Sunday, December 16, 2007

Where Are My Christmas Cards?

As a communication and connection junkie, I mourn the loss of my Christmas cards. At eight days before Santa, I have received only seven. The Ghost of Christmas Past: I used to get nearly 50. Nobody loves me; everybody hates me; think I’ll eat some worms.

Not really, but I will pout. Maybe e-mail and more constant communication makes them redundant in most modern relationships. Then there’s the eco-factor. I design my own and do a well-thought-out annual newsletter. My generic missive is more personal than most people’s one-on-ones. Still, I convert them to .pdf files and e-mail them to many people, especially those halfway ‘round the world. It’s not just the postage saved; it’s the energy for the transportation. At least I know I’ll save the equivalent of any pine branches I use to decorate. Not everyone is a creativity machine, and I’d be happy to receive store-bought cards well chosen.

There is something about the art and sentiment in these once-a-year offerings that I sorely miss, now that most of them are gone. Some people find family letters impersonal; I think they’re fabulous. No one has time to write to 20 people once a year, forget more often. The generic news and a note—even a real signature!—give me enough personal touch to gush with gratitude.

It’s really about connection. These tiny bits of cardstock, ink, or computer printout mean you want to keep me. I’m a keeper! There are relationships I truly value that are Christmas Card Companions. Even though we only connect once every 365 days, this custom honors the important place we still hold for each other in our lives. Often separated by miles and years of going down different paths, the annual card is old home week, a balm, a sense of continuity. I love them for that. They are personal history come home to give you a kiss under the mistletoe. They cause me to reflect where I’ve last been since I saw Art & Michele, Lynne, Judy—people who represent my young adulthood, college days, and Catholic grammar school era respectively.

If you want an exercise in stimulating your own hot flashbacks that can lead to cool insights, compile copies of your past holiday letters and look where you’ve been and what you’ve reported for the past 5-10 years—or however many you have kept. If you’ve got time, and if you also have the gene for packrat, my family curse, read others’ old cards and Christmas letters. You know, the ones you have saved with that wrapping paper that is so old, the store where you bought it went out of business more than a decade ago.

This reflection starts a trend in keeping with the natural cycle that begins at Winter Solstice on December 21. In one of my favorite, wacky Tom Robbins novels, Still Life with Woodpecker, the heroine is reportedly “off cycle with the Moon.” Never mind her periods that are out of sync with the lunar phases. Our entire culture is off cycle with the Moon, stars, planets, and especially the Earth. Take the dark winter, a time when other animals and vegetables are hibernating or dormant. If we had any sense at all, we would be meditating, reflecting, resting, and vegging. Instead, we are running around high on sugary cappuccino and latte drinks at malls mobbed with people, acting loony—our only claim to synchronization with the Moon.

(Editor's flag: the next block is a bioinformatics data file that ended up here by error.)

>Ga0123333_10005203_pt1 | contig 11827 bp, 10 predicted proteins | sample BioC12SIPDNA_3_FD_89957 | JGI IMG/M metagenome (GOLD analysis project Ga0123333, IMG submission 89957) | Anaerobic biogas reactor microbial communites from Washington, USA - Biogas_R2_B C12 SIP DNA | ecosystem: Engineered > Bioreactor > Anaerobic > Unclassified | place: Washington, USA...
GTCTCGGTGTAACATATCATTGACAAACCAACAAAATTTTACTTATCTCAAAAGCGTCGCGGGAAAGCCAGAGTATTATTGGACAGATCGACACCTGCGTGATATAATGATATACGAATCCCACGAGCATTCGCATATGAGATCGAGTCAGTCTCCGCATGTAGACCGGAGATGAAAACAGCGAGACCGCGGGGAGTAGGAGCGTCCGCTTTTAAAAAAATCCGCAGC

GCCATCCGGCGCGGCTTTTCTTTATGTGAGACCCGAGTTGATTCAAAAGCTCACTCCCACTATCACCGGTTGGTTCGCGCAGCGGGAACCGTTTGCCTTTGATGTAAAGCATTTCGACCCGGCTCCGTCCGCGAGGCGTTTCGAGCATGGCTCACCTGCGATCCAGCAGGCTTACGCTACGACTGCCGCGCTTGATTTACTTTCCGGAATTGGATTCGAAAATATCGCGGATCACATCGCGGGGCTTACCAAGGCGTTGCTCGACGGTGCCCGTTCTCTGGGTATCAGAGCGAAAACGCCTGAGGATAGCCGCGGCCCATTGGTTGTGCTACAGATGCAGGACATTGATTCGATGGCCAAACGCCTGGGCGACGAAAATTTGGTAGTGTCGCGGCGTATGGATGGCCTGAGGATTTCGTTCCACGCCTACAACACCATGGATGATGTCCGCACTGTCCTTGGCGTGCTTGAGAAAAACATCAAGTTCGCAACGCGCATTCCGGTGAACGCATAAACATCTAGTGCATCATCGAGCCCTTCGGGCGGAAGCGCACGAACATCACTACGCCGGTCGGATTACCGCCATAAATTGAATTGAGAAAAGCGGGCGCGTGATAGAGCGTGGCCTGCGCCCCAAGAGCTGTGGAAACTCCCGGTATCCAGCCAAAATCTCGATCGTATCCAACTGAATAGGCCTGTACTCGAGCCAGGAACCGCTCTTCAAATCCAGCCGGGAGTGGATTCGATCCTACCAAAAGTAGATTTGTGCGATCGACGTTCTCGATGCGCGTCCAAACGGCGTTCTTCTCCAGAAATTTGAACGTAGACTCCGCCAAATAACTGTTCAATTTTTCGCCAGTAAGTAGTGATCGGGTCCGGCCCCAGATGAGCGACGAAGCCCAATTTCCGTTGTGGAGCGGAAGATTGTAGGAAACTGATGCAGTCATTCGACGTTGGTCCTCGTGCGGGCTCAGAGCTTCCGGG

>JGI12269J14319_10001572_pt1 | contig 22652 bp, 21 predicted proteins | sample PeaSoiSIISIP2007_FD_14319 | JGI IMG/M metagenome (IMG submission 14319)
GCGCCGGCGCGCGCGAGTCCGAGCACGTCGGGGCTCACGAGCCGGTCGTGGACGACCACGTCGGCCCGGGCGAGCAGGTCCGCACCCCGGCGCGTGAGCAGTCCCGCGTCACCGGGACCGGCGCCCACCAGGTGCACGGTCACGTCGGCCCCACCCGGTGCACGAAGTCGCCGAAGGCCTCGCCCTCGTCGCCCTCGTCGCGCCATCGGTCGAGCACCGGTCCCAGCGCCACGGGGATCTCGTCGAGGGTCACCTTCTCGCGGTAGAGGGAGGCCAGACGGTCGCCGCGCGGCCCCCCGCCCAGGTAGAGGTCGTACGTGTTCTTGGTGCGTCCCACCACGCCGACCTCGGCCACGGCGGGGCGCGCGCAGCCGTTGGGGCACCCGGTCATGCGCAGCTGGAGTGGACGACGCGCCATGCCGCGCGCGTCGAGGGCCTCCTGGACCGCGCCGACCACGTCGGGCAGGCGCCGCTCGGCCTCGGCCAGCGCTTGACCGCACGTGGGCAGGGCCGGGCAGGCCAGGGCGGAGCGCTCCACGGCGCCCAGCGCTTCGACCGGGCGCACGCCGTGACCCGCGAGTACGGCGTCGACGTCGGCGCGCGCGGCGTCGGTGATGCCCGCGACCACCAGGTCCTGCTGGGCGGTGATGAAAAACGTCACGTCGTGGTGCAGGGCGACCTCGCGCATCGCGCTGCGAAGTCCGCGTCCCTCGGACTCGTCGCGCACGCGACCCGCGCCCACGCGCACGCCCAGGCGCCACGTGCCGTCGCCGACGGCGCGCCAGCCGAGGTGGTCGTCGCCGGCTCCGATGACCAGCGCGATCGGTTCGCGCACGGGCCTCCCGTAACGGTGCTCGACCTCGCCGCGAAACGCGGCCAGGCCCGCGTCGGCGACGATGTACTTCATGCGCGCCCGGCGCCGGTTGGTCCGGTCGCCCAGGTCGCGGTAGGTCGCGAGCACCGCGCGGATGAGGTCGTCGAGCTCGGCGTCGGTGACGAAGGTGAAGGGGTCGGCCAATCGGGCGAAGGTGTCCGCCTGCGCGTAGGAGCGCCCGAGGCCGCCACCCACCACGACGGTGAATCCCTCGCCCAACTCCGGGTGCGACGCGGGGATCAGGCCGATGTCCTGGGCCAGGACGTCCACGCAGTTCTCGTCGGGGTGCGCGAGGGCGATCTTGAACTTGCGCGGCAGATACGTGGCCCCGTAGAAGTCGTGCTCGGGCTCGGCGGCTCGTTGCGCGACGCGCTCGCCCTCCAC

If you can’t do it this year, make a resolution for next: Finish all your shopping by Thanksgiving and the merriest parties by Equinox Eve. Keep the peace of silent nights and reflective gatherings of spirit and family beginning with the Solstice.

This is how we were meant to be. And don’t get me started on New Years, designed to be the ultimate inner time, normally spent like we’ve got ants in our pants, no inhibitions, and a lust for alcohol that a large lake of champagne could not quench.

More on this later. Meanwhile, would someone please send me a Christmas card? Even a Merry e-mail?


Linea said...

Hi Joyce
I too mourn the loss of hand-written Christmas cards with family pictures and something besides a signature! And believe it or not, I still write those kinds of cards (fewer than I used to, but still!).

Great to see you online, my Chiron companion!


Joyce Mason said...

Ditto, Linnea. We've had our own Christmas card moment exchanging blog comments. Just had to say that as soon as I posted this, I got 10 new cards in the mail. Maybe I hollered before I was hurt, but the volume is sure down compared to the good old days. I can remember when I was young and convinced I'd ever use such a phrase!

Anonymous said...

Hi, Joyce,

I seem to send and receive fewer Christmas cards each year, and Christmas preparations seem to take more and more time. Well, that's what happens as we get older. I do wish you a belated Merry Christmas and a wonderful New Year.

Mary Lou

rosie said...

We have gotten so used to online communication that a hand written card is invaluable. Wow, just think if we put a classic seal on it, or put a dried flower in it. Let's go back boomers!